Prime Minister Boris Johnson on Monday announced a six-week lockdown for England’s 56 million people, including the closure of schools, after a surge in coronavirus cases brought warnings that hospitals could soon face collapse.
Johnson stressed that Britain was leading the way with the introduction of two vaccines, including one from Oxford University and AstraZeneca which started its rollout on Monday.
All priority groups should get their jabs by mid-February, he said in a nationally televised address, insisting that “we are tilting the odds against COVID-19 and in favour of the British people”.
“But for now I’m afraid we must once again stay at home, protect the National Health Service (NHS) and save lives,” said Johnson, adding the lockdown would take effect early Wednesday and remain in place until mid-February.
The prime minister had been under pressure from scientists, opposition parties and the UK’s devolved nations to act more decisively. Earlier in the day, Scotland said it would lock down again for the rest of the month.
In a race between the inoculation campaign and COVID-19 , the spread of a new variant strain of the virus is threatening to win, the UK’s chief medical officers warned as they elevated a national alert level to the maximum five.
On Britain’s emergency alert scale, that signals a risk of health care services being overwhelmed within 21 days without urgent action.
Exams and flights
The new lockdown announced by Johnson emulates the first national curbs in place from March to June, and goes further than another instituted in November, when schools were allowed to stay open.
The decision means summer exams are unlikely to go ahead, the government conceded, bringing months of uncertainty for millions of families including those of pupils hoping to head on to university.
But unlike the first lockdown last spring, elite sports including Premier League football will continue.
The first time around, Britain kept its borders open to international travel. But the government said it was now reviewing whether to take action on inbound flights after another new strain emerged in South Africa.
Officials underlined the severity of the spread now compared to last spring, owing to the variant which emerged in southeast England.
Hospital admissions are now 40 percent higher than the spring peak reached on 12 April. On 4 January, there were 26,626 COVID-19 patients in hospital in England – an increase of more than 30 percent on the same day a week before.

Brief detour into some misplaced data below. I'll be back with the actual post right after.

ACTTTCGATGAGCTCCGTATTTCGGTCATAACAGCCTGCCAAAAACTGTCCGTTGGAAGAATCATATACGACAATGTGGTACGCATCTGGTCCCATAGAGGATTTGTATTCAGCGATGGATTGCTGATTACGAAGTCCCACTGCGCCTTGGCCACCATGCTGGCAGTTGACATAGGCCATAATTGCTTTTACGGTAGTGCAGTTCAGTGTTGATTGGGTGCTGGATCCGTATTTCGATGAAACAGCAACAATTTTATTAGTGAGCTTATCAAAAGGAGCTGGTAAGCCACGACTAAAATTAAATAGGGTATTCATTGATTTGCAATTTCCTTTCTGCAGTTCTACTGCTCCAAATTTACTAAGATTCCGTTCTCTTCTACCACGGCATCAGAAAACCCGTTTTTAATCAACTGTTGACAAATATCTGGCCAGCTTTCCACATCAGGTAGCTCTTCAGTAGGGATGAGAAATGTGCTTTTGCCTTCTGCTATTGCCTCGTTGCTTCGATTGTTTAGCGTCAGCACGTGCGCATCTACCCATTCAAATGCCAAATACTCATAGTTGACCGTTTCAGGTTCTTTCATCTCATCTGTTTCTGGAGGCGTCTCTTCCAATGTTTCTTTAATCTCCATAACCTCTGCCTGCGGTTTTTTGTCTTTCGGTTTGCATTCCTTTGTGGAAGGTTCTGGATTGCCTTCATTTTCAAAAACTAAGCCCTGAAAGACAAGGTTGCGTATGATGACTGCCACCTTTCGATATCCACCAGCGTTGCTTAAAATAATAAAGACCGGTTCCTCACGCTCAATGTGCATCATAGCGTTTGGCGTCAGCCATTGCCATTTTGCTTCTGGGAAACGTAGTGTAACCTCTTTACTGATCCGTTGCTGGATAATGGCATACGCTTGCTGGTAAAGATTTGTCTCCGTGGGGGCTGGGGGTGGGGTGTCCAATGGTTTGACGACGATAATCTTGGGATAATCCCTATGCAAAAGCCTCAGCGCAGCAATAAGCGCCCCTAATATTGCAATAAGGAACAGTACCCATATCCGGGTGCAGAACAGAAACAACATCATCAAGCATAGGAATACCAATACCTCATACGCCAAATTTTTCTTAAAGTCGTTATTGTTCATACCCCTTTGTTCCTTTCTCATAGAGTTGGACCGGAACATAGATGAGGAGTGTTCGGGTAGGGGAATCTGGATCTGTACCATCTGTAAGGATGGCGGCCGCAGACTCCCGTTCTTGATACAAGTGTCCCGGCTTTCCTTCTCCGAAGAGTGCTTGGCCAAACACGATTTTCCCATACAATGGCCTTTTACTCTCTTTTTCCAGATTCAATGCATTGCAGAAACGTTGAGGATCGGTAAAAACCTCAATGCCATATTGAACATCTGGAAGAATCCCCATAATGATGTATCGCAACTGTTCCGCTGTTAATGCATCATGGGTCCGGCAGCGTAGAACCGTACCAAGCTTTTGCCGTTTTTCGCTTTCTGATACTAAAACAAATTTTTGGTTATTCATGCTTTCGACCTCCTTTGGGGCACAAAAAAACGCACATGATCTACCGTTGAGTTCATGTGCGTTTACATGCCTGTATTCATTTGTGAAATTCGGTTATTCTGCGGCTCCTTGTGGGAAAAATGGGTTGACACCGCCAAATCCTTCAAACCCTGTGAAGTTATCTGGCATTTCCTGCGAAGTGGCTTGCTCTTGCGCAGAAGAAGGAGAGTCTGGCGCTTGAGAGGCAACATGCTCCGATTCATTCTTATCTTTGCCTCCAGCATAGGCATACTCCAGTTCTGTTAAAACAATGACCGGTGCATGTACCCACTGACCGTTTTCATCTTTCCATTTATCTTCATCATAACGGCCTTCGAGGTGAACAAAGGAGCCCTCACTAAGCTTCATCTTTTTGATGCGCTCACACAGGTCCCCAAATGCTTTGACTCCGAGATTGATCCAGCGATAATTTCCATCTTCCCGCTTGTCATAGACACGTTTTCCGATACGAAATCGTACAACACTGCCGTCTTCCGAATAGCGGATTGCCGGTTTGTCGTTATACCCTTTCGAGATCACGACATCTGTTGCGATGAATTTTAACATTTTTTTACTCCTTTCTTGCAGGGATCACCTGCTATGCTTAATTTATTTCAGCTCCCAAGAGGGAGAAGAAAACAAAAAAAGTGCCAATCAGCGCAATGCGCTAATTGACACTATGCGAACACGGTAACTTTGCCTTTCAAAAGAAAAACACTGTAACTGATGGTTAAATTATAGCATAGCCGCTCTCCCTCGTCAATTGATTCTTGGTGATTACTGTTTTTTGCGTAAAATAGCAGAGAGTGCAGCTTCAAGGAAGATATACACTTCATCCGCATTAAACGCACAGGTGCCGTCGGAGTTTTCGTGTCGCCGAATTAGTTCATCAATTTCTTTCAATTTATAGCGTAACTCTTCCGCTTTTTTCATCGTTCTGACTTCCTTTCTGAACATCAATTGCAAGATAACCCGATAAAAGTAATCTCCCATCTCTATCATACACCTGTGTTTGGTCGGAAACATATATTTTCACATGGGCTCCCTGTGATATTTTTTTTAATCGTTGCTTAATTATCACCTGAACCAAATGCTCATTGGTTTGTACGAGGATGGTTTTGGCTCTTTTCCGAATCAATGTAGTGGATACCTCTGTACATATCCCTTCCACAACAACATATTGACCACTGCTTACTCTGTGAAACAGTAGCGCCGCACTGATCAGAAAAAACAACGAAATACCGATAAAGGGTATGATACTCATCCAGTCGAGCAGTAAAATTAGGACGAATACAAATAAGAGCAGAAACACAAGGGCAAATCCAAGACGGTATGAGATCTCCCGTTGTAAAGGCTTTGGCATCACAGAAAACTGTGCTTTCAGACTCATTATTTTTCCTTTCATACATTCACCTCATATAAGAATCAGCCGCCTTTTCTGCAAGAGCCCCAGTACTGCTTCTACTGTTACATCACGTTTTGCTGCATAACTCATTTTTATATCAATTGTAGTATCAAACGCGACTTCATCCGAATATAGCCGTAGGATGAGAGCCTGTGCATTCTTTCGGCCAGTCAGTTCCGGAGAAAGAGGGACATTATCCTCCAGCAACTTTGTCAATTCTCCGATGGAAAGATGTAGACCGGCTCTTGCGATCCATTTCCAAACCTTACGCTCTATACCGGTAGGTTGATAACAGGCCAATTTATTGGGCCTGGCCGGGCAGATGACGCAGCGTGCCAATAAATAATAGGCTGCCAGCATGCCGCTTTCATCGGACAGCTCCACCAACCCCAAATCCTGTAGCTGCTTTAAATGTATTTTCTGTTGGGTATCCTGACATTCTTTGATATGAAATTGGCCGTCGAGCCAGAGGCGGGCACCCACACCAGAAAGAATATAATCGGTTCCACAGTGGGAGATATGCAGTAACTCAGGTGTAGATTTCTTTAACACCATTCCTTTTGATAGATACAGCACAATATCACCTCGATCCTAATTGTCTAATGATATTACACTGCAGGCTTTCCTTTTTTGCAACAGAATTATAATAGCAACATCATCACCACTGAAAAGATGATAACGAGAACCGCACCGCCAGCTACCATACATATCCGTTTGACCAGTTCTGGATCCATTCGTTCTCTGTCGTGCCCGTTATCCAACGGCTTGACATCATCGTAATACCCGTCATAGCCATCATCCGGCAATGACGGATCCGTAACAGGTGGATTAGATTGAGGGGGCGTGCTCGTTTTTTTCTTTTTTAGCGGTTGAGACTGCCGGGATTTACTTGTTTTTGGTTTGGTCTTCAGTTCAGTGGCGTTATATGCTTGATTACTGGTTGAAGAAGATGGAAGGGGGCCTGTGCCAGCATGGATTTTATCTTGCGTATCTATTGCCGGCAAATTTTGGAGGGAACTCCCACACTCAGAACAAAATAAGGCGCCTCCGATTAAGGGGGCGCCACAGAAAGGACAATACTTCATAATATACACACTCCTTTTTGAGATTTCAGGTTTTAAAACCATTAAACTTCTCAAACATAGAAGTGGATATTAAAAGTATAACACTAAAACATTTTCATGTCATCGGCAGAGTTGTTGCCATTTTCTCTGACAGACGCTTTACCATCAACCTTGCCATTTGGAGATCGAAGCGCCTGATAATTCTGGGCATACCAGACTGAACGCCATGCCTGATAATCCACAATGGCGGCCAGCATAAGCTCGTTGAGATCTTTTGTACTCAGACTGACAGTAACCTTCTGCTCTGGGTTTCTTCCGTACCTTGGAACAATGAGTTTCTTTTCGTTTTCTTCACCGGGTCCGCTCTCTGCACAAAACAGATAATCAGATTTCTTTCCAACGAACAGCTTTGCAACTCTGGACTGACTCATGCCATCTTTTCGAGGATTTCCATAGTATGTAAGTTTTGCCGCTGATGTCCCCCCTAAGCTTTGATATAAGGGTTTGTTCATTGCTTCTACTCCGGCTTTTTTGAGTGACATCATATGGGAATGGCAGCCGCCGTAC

“We are not confident that the NHS can handle a further sustained rise in cases and without further action there is a material risk of the NHS in several areas being overwhelmed,” the UK medical officers said.
Parliament to vote
Britain – one of the worst-affected countries by the global health crisis, with over 75,000 deaths – has been pinning its hopes on the mass vaccination drive.
But more than 50,000 positive cases were recorded across Britain every day for the last week.
Some 44 million people – more than three-quarters of England’s population – had already been advised to stay at home and work remotely under a patchwork of regional restrictions.
With the new lockdown, all non-essential shops will be shut across England, along with bars, restaurants and other hospitality and entertainment venues.
The House of Commons has been recalled from its Christmas and New Year break to vote on the new measures on Wednesday.
The leader of the main opposition Labour party, Keir Starmer, signalled his support for the lockdown after slamming the government over the weekend.
Easier to store
The announcement overshadowed the first Oxford/AstraZeneca vaccine given to a member of the public outside a clinical trial.
Brian Pinker, 82, a retired maintenance manager on dialysis for kidney disease, got the shot at an Oxford hospital, and said it was “the only way of getting back to a bit of normal life”.
Some 530,000 doses are to be administered at new vaccination sites across Britain, adding to those already giving the Pfizer-BioNTech jab since early last month.
Britain became the first country in the world to approve the use of a vaccine produced by Pfizer-BioNTech on 2 December, and has already given nearly one million people a first dose.
The Oxford/AstraZeneca vaccine is far cheaper than its rivals, costing about £2.50 ($3.40, 2.75 euros) per dose, making it affordable for developing countries.
It can also be kept in the fridge, while Pfizer-BioNTech’s requires storage at ultra-low temperatures.